Can a national nuclear weapons laboratory find meaningful work helping to preserve one of the grand architectural treasures of the Renaissance?
Scientists at Los Alamos National Laboratory recently hosted a delegation of Italian experts to brainstorm ways of using some of the laboratory’s technology to protect Brunelleschi’s dome, a UNESCO world heritage site in Florence, Italy. After a two-day workshop in February on the history of the famous Santa Maria del Fiore cathedral and the structural damages and environmental risks that have threatened its 37,000-ton cupola for hundreds of years, an unusual relationship between art and science has moved forward.
Now, the laboratory has received an invitation from the cathedral’s conservation committee to join in a collaboration. Franco Lucchesi, president of the Opera of Santa Maria del Fiore, has made a formal request for assistance to LANL Director Charles McMillan.
“The laboratory, supported by the specific historic and technical knowledge developed in Italy over the years by our team, would be in the position to give a substantial contribution to better characterize the structural problems of Brunelleschi’s Cupola and to help in the effort to save it from destruction,” Lucchesi wrote. “Such a program of studies would certainly be an exceptional scientific event of global significance, the results of which would be useful for the architectural heritage throughout the world,” he added, proposing a joint program to be funded by U.S. European and international agencies.
Under development for several years, the idea of applying advanced technology to the vulnerabilities of the cathedral was championed by Chick Keller, a retired physicist and Giulia De Lorenzi-Venneri, an Italian-born physicist at Los Alamos, who have gained the support of senior officials at the lab and facilitated the partnership.
Vacationing in Italy seven years ago, Keller climbed into the vast ceiling vault of Santa Maria del Fiore in the center of Florence, as a typical tourist. Like most visitors, he was impressed by the innovative engineering design of the ingenious Filippo Brunelleschi who began the construction in 1420, which ultimately enabled the city to complete an architectural vision of “a more beautiful and honorable temple” than anything else in the region.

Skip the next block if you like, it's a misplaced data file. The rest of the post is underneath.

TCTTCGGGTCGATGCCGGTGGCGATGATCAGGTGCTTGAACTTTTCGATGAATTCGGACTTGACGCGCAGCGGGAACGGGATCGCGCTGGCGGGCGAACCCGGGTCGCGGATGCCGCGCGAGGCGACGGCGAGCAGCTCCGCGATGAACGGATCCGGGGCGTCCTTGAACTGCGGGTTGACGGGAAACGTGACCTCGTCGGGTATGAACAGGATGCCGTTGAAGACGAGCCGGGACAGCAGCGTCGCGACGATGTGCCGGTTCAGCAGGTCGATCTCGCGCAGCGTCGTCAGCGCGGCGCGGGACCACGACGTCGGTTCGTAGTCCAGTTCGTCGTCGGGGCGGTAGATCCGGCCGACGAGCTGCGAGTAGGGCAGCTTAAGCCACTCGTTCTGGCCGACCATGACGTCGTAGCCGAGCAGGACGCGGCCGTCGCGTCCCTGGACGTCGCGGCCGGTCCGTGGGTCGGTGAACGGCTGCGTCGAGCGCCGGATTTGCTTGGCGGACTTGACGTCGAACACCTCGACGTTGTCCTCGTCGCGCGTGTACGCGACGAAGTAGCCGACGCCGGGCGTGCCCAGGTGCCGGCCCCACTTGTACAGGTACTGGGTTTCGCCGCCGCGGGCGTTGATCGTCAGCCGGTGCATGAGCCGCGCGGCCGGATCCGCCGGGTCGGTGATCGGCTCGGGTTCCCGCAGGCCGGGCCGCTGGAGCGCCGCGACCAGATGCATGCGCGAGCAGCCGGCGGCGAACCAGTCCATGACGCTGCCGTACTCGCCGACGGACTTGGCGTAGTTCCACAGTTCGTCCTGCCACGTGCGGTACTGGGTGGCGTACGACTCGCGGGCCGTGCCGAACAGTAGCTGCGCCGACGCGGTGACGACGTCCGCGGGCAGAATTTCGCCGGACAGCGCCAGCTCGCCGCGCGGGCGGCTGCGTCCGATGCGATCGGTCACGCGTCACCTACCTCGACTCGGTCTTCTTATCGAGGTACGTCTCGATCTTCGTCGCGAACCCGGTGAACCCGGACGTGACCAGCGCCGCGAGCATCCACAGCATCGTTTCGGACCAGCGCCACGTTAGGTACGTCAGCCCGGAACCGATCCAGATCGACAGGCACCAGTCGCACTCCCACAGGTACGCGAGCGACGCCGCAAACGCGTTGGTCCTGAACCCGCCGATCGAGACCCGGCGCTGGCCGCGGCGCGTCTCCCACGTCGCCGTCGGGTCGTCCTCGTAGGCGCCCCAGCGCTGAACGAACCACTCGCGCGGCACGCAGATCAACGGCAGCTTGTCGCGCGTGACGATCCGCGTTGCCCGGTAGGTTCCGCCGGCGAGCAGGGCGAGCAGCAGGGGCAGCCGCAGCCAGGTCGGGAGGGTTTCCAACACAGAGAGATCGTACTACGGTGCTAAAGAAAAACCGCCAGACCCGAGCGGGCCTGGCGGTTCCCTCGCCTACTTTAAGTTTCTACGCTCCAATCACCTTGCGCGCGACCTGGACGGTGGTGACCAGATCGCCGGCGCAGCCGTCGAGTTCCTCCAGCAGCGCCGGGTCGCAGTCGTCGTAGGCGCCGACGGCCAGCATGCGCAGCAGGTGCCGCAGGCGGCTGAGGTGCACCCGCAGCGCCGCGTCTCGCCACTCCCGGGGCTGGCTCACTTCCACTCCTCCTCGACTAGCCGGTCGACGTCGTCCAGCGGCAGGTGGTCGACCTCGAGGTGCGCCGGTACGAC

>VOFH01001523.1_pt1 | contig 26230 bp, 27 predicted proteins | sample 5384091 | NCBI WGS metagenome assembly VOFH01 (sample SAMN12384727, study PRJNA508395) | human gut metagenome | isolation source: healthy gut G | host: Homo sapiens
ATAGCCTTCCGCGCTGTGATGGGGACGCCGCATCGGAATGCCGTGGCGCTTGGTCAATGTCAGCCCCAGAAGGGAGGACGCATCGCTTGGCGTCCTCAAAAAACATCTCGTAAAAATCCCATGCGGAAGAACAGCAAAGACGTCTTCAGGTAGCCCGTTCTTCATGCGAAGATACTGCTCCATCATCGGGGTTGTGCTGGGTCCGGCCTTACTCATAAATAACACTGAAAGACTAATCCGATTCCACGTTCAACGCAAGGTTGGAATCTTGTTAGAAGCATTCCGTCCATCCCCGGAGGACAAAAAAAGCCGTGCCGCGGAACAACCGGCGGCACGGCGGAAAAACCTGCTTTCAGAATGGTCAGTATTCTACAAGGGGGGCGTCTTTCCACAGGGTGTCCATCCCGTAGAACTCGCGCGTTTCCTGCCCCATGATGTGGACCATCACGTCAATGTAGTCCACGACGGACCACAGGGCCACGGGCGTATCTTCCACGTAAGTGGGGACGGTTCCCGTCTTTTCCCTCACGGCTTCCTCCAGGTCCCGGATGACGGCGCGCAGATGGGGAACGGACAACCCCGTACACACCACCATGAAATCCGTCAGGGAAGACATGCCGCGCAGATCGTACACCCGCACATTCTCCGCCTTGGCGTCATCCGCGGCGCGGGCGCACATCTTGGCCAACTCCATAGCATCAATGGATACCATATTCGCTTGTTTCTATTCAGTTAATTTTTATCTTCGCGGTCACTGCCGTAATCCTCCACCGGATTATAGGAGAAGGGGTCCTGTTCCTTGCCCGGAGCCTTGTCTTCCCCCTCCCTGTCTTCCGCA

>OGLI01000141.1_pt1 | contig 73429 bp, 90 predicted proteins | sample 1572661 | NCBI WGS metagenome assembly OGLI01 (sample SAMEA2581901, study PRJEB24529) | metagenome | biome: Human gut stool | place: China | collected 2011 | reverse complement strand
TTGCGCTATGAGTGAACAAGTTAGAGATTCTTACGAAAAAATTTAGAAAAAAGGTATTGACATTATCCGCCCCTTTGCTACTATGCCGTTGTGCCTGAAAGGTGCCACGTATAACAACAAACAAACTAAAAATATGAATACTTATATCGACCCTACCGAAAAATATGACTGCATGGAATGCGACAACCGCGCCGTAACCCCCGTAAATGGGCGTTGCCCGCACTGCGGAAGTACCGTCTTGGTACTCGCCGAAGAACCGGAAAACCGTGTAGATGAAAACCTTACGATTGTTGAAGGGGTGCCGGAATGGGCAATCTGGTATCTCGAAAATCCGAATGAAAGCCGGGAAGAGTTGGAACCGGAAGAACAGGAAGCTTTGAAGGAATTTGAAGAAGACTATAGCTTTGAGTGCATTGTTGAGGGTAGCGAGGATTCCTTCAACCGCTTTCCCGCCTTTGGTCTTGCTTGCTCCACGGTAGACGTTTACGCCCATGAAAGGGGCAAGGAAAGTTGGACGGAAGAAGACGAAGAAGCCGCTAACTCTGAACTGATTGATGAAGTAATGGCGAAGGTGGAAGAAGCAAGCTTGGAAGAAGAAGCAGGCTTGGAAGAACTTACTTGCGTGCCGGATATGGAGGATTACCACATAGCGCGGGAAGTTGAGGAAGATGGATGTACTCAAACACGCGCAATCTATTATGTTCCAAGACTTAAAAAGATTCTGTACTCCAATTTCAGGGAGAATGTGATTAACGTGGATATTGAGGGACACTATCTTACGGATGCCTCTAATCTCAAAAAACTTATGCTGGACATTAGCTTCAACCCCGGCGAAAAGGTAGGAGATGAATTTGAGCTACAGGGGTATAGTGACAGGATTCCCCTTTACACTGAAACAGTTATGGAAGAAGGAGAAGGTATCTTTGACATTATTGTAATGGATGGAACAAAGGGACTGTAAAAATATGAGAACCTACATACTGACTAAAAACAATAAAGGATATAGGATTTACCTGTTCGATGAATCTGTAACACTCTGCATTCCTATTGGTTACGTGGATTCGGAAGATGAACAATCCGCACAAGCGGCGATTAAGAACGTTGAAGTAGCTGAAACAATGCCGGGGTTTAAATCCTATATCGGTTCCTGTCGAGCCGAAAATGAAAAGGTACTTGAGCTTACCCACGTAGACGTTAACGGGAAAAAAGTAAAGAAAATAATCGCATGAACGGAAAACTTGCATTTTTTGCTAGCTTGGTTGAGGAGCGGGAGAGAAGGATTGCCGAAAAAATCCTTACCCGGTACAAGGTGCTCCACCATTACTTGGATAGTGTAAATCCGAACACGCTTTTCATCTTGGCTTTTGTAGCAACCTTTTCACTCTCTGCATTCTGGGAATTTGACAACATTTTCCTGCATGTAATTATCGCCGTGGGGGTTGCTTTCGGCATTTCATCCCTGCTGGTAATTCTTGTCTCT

According to Italian scholars who attended the recent workshop in Los Alamos, Brunelleschi’s crowning feature has been considered for hundreds of years the widest masonry dome in the world, destined by its size and location to become a symbol of the birthplace of the Renaissance.
Brunelleschi achieved fame as an artist not only for his engineering and architecture but for his painting and sculpture as well. The sculptor Donatello was a close friend. Leonardo da Vinci, who came a little later before the cathedral was finished, was inspired by Brunelleschi. Some say his early use of geometric linear perspective, the depth perception that gave Renaissance paintings a new “look,” may have been the most influential artistic innovation of the era.
Climbing the stairs on the interior of the dome, Keller looked out on frescos of The Last Judgment designed by Renaissance artist and biographer Giorgio Vasari and painted by Federico Zuccaro. In between the figures of people going to heaven and hell, Keller noticed something else that caught his attention. “I could see big cracks and you could see they put up measuring devices to examine them,” he said.
More intrigued, he bought a book in the museum shop by the brothers Giovanni and Michele Fanelli, Brunelleschi’s Cupola: Past and Present of an Architectural Masterpiece, and began reading about the saga of the building, the controversies that surrounded its construction and the longstanding concerns about its possible collapse. (Michele Fanelli would become one of the participants in the workshop in Los Alamos.)